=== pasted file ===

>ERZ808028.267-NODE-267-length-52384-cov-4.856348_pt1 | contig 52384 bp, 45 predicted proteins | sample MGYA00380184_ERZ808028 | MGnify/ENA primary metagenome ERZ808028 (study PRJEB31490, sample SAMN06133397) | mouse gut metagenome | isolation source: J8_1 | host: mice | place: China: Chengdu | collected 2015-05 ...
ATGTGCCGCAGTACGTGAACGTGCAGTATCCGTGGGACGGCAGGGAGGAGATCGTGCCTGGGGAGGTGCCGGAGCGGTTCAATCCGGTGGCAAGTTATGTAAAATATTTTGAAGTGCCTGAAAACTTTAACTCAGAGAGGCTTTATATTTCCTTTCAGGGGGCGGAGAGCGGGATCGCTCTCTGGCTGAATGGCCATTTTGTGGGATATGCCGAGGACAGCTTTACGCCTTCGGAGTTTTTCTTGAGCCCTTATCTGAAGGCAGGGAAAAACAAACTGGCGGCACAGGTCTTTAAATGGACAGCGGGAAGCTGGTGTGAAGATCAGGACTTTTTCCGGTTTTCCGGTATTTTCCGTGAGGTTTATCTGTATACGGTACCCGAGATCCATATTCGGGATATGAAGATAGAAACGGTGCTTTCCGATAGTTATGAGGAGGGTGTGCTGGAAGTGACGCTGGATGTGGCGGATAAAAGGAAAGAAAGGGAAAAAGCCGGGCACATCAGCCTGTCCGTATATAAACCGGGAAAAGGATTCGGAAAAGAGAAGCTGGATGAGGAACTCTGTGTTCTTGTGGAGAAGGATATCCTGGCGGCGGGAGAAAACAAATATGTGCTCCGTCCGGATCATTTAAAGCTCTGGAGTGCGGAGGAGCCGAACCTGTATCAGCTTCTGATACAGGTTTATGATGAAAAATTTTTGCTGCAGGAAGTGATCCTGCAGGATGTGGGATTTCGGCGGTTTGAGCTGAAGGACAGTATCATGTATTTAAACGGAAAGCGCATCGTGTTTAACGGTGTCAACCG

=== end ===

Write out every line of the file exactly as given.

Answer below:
>ERZ808028.267-NODE-267-length-52384-cov-4.856348_pt1 | contig 52384 bp, 45 predicted proteins | sample MGYA00380184_ERZ808028 | MGnify/ENA primary metagenome ERZ808028 (study PRJEB31490, sample SAMN06133397) | mouse gut metagenome | isolation source: J8_1 | host: mice | place: China: Chengdu | collected 2015-05 ...
ATGTGCCGCAGTACGTGAACGTGCAGTATCCGTGGGACGGCAGGGAGGAGATCGTGCCTGGGGAGGTGCCGGAGCGGTTCAATCCGGTGGCAAGTTATGTAAAATATTTTGAAGTGCCTGAAAACTTTAACTCAGAGAGGCTTTATATTTCCTTTCAGGGGGCGGAGAGCGGGATCGCTCTCTGGCTGAATGGCCATTTTGTGGGATATGCCGAGGACAGCTTTACGCCTTCGGAGTTTTTCTTGAGCCCTTATCTGAAGGCAGGGAAAAACAAACTGGCGGCACAGGTCTTTAAATGGACAGCGGGAAGCTGGTGTGAAGATCAGGACTTTTTCCGGTTTTCCGGTATTTTCCGTGAGGTTTATCTGTATACGGTACCCGAGATCCATATTCGGGATATGAAGATAGAAACGGTGCTTTCCGATAGTTATGAGGAGGGTGTGCTGGAAGTGACGCTGGATGTGGCGGATAAAAGGAAAGAAAGGGAAAAAGCCGGGCACATCAGCCTGTCCGTATATAAACCGGGAAAAGGATTCGGAAAAGAGAAGCTGGATGAGGAACTCTGTGTTCTTGTGGAGAAGGATATCCTGGCGGCGGGAGAAAACAAATATGTGCTCCGTCCGGATCATTTAAAGCTCTGGAGTGCGGAGGAGCCGAACCTGTATCAGCTTCTGATACAGGTTTATGATGAAAAATTTTTGCTGCAGGAAGTGATCCTGCAGGATGTGGGATTTCGGCGGTTTGAGCTGAAGGACAGTATCATGTATTTAAACGGAAAGCGCATCGTGTTTAACGGTGTCAACCG